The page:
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Catholicism and Homosexuality

What hope is there for the future?

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Our best hope is not to be afraid to love one another. To love sums up the Law and the Prophets, according to Jesus. Christian love covers a multitude of sins, according to St. Peter. And human love cannot be separated from the honest affections of the heart. So Dignity's mission is to help lesbian, gay, bisexual and transgender people to follow the ideal of Christians throughout the centuries: to be prayerful, respectful, honest, fair, forgiving, compassionate, and joyful — like the gay abbot, St.

What did people find harsh and uninformed in that 1986 Vatican letter?

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It backed away from the prevailing ethical opinion that a homosexual orientation is morally neutral. Reaffirming its 1975 opinion that homosexuality is a "pathological condition," the Vatican now called it "an objective disorder." These statements refer to homosexual orientation itself, not just to its genital expression. Despite massive evidence to the contrary in medical, psychological, and sociobiological research, the official Vatican opinion is that gay people are sick. This teaching is unmistakable in the Vatican's 2005 Instruction on gay seminarians.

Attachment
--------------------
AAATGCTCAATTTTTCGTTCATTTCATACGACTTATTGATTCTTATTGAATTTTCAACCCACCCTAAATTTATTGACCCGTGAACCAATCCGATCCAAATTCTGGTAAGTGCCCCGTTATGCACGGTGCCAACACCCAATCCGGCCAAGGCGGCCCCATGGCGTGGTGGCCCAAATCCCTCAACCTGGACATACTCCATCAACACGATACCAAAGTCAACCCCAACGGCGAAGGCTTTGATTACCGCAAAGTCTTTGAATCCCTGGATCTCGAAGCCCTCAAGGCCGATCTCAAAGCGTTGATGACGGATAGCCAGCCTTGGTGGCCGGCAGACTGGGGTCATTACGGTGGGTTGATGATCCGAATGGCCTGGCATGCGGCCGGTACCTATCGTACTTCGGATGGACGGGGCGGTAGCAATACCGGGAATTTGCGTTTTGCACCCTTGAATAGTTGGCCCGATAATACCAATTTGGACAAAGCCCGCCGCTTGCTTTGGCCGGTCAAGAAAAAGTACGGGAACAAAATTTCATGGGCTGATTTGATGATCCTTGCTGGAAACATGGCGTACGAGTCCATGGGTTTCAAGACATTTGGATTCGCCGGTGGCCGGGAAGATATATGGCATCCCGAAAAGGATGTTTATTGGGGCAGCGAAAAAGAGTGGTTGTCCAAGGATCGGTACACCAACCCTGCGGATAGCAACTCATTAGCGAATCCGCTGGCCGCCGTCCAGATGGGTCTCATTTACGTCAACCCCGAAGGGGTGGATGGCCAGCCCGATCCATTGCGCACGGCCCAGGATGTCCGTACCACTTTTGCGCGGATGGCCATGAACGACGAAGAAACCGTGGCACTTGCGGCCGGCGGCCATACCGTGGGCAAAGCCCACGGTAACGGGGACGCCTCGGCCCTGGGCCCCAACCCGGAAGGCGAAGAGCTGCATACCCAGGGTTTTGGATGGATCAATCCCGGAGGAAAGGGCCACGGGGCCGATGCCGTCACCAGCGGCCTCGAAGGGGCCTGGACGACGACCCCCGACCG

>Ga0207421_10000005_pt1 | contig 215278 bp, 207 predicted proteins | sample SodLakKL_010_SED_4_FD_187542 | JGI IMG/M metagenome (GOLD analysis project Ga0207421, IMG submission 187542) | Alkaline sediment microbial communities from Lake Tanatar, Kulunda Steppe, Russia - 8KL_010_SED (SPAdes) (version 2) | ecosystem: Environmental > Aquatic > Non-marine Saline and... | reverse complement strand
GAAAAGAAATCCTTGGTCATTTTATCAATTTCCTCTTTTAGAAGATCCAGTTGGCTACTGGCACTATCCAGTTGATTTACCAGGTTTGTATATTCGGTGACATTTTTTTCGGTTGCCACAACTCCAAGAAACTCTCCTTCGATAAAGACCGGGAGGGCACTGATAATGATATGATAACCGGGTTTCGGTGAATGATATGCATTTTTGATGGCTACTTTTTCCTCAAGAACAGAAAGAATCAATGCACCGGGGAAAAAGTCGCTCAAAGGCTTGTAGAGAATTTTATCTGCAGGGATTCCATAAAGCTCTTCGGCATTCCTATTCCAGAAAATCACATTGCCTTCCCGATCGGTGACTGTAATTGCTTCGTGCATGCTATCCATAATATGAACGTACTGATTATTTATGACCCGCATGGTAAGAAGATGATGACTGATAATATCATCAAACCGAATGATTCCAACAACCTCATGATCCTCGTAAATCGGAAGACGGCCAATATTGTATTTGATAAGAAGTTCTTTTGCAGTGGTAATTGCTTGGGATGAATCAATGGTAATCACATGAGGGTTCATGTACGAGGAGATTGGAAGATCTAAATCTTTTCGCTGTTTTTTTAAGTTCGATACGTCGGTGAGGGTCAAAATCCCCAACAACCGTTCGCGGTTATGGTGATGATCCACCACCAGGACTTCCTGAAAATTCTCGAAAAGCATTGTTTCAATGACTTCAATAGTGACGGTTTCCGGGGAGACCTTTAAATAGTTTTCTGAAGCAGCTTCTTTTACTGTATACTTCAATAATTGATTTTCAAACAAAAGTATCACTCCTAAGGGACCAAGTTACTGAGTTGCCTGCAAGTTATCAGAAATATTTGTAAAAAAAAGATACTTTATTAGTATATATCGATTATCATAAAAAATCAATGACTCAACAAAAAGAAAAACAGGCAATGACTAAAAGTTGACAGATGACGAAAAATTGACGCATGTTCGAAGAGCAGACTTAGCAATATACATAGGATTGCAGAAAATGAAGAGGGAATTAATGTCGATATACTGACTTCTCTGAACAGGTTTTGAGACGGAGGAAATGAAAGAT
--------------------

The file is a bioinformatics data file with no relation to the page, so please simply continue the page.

Why did Dignity make a public statement challenging the official Catholic position?

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Dignity felt called to a prophetic stance, which, simply said, is to be honest about the matter. After nearly twenty years of ministering to hurting Catholics, Dignity members were aware of the harm that the Church's repeated condemnation of homosexuality does to individuals. One statement from a pope or bishop can throw devout gay Catholics back into guilt and self-deprecation that they may have spent years trying to overcome. According to a 1989 study conducted by the U.S.

If there is space for homosexual relationships within Catholic teaching,

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Perhaps just addressing homosexuality openly and fully would be enough to provoke an official reaction. But the history is more complicated. On October 30, 1986, the Vatican issued a "Letter to the Bishops of the Catholic Church on the Pastoral Care of Homosexual Persons." This document instructed the bishops to withdraw all support, or even the semblance of support, from any group vague on the immorality of homogenital acts.

How could someone do what (the Church says) is wrong and not be living in sin?

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According to Catholic teaching, wrong and sin are not the same thing. Wrong is harm, disorder, destruction; it is in the objective or external world. Sin is self-distancing from God; it is in the heart. Sin is more a general attitude than any particular action. We sin when we deliberately do what we believe is wrong. Then in our hearts we opt for evil. Then we move away from goodness and from God, who is good.

What other considerations about the morality of homogenital acts need to be made?

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Besides appealing to Scripture and Tradition (Church teaching through the centuries), the Catholic approach to morality also relies heavily on human reasoning. The argument from natural law is a prime example. Other instances are the findings of the human sciences or the evidence of people’s personal experiences.


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